Bethel 101: Leadership (Part 3)

So we are about half way through our time here at Bethel. We have only actually been in the environment for about 3 months now but we are about half way through the time. It has been an incredible adventure so far and with our mission trip to Kenya coming up in March it is sure to only get better. We feel the culture and relationships renewing our minds and changing our perspective on so much. A number of people have asked us what is so special about Bethel so I thought it might be fun to share some observations. Why would we travel 5000 miles from home to be part of things here? Surely there are churches and bible schools in the UK? The church has a number of core values and experiences that are fairly unique and exciting. I thought I would share some of what we have discovered so far about this place. I have broken it up into a few short blog posts to make it easier to digest. This part is all about the vital role leadership has played within Bethel.

What is so special about Bethel?


The environment here is not something that has just naturally occurred. The leadership team here, led by Bill Johnson, have been really intentional in learning from past revivals, their own experience and there has also been a lot of experimenting. Bill in particular has been hugely influential in his steadfast desire for Gods presence. He has (and continues to) overcome much persecution and trial, mainly from within the church. At times he has risked everything to the point of seeing the church half in size soon after he arrived. Risk has a large value here and they often share the John Wimber quote “Faith is spelled R-I-S-K“. An environment without risk provides less opportunity to see God do the impossible. As an apostle Bill Johnson has both the ability to take risk and pioneer whilst keeping a heavenly perspective that always expects God to make heavens resources available.

The leadership team at Bethel very much follows the five-fold ministry model (apostle, prophet, teacher, pastor and evangelist) and these offices are all very evident in strongly gifted individuals within the core leadership. Bethel advocates the ideal environment puts the apostle with oversight and the other offices all working together to bring direction, health and growth. By working closely together each is able to make use of the gifts of the others. The most obvious difference I see in their approach is that it is not a pastor or teacher in charge. Due to their gifting most pastors and teachers are fairly adverse to taking major risk, not a criticism just an observation. Churches led by pastors and teachers tend to have a focus on church members and doctrine, an emphasis we see throughout most of the wider church.  An apostle however redirects the church’s focus towards heaven and encourages risk. We definitely need both but there are parts of the church that do not even recognise apostle as an office within the church still. Here are the most obvious offices within Bethel but there are many more.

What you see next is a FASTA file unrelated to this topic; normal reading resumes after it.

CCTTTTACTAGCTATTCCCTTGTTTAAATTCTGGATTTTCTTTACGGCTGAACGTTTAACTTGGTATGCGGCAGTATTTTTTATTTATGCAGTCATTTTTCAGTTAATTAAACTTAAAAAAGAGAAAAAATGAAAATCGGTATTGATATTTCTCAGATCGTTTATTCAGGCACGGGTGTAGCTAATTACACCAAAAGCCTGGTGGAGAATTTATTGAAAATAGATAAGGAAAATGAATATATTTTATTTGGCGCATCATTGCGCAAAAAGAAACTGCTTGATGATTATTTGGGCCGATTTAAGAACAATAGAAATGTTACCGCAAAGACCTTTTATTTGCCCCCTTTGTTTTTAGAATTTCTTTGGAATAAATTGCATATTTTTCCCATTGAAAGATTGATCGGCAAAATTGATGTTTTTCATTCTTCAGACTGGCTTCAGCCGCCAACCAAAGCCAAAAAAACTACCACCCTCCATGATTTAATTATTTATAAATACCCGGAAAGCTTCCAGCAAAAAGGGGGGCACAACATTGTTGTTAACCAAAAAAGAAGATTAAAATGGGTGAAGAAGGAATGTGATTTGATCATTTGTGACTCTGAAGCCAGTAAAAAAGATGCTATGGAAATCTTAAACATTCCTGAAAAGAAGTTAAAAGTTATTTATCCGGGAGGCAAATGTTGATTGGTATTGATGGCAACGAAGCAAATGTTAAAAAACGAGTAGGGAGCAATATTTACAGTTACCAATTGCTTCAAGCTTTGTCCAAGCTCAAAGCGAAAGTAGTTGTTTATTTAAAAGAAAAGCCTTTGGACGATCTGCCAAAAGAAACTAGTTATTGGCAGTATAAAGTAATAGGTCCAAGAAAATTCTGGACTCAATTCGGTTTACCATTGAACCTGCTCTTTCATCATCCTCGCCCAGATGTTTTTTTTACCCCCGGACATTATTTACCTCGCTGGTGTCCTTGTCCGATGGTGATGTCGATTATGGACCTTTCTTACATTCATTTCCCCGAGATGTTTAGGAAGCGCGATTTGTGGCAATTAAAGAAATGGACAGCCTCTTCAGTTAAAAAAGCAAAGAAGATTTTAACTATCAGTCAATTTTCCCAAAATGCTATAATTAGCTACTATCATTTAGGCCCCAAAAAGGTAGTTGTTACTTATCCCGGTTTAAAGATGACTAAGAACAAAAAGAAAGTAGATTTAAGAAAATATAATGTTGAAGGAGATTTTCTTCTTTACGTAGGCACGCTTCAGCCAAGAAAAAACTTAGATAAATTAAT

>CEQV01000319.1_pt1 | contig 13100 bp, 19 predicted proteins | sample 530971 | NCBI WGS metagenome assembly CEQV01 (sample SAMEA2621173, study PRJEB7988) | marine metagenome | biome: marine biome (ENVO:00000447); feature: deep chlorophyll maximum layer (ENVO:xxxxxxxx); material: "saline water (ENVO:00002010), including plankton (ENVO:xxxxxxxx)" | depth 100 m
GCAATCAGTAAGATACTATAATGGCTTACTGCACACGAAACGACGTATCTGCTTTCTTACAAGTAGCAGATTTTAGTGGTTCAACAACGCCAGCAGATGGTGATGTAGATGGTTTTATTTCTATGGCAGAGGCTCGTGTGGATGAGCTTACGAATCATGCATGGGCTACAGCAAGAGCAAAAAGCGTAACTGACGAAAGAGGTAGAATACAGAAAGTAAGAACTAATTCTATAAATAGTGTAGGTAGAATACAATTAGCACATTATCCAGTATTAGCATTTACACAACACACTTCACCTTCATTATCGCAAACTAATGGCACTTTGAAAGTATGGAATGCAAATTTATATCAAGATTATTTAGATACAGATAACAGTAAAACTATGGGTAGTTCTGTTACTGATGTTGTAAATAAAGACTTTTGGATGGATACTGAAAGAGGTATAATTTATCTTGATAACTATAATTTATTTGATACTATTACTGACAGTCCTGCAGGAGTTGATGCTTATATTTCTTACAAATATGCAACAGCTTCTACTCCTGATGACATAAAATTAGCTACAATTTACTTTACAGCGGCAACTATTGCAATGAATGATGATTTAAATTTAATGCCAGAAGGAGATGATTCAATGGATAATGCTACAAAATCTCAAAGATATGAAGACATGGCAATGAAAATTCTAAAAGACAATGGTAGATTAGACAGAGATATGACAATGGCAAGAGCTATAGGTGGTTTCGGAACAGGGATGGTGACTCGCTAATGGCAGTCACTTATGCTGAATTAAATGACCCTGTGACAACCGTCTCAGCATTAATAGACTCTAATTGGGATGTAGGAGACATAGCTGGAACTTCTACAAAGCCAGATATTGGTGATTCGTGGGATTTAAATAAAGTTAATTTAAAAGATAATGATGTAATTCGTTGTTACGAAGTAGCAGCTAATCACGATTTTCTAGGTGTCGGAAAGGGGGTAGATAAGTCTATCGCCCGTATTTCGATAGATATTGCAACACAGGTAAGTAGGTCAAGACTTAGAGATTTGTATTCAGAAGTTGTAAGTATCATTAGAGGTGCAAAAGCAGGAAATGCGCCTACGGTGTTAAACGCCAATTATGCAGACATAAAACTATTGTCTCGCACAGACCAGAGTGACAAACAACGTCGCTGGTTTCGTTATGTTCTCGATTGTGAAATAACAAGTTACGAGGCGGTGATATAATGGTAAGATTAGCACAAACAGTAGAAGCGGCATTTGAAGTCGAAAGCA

• Apostle – Bill Johnson (Senior pastor)
  • Prophet – Kris Vallotton (Associate pastor)
  • Evangelist – Chris Overstreet
  • Pastor – Danny Silk
  • Teacher – Dann Farrelly

These are some of the fundamental things that have struck me about Bethel. It is an exciting environment, full of life, freedom, hunger and miracles. Christians are discovering their identity and learning to live as powerful and self controlled sons and daughters.

Part 1Part 2 | Part 3

4 thoughts on “Bethel 101: Leadership (Part 3)

  1. Thanks for this Neil – really interesting and thought-provoking observations. My view is that, currently, the main religious institutions are purposed and designed principally to develop teacher/pastor leaders so it is no surprise that local churches are consequently led this way. Thankfully, there are many good ones, such as those who lead us. What do you think needs to happen for Apostles to either emerge or be nurtured to lead? Put another way, what needs to change about the way we resource local churches?


    1. Thanks for your thoughts Derek. I agree the church is primarily setup to develop pastors and teachers. I can’t say I have an answer really just some early thoughts that are still formulating. One of the scriptures used to suggest a more prominent role for apostles and prophets is 1 Cor 12:28 which appears to be an ordered list. I suspect as a wider church we could do better at nurturing all types of giftings and offices. Many people are unaware of the health found within the fivefold ministry in leadership. What apostles need are examples to follow and spiritual parents to lead them. Is it coincidence that the gifts which are seemingly less prominent within the UK church are the ones requiring more risk? The protestant movement itself was born out of a desire for good teaching and sound doctrine and perhaps this emphasis has negated the importance of other offices? I suspect many prophets and apostles leave the body of the church because of their desire to pioneer without realising the body needs them within to bring health and authority. An environment full of miracles, healings and the prophetic can make pastors and teachers nervous because of their (healthy) desire to explain things and keep people safe. The different offices of the five-fold need to be really sensitive and committed to each other in order to harness their best. I wonder if an environment that encourages the supernatural will attract apostles. Still thinking about all this. What are your thoughts?


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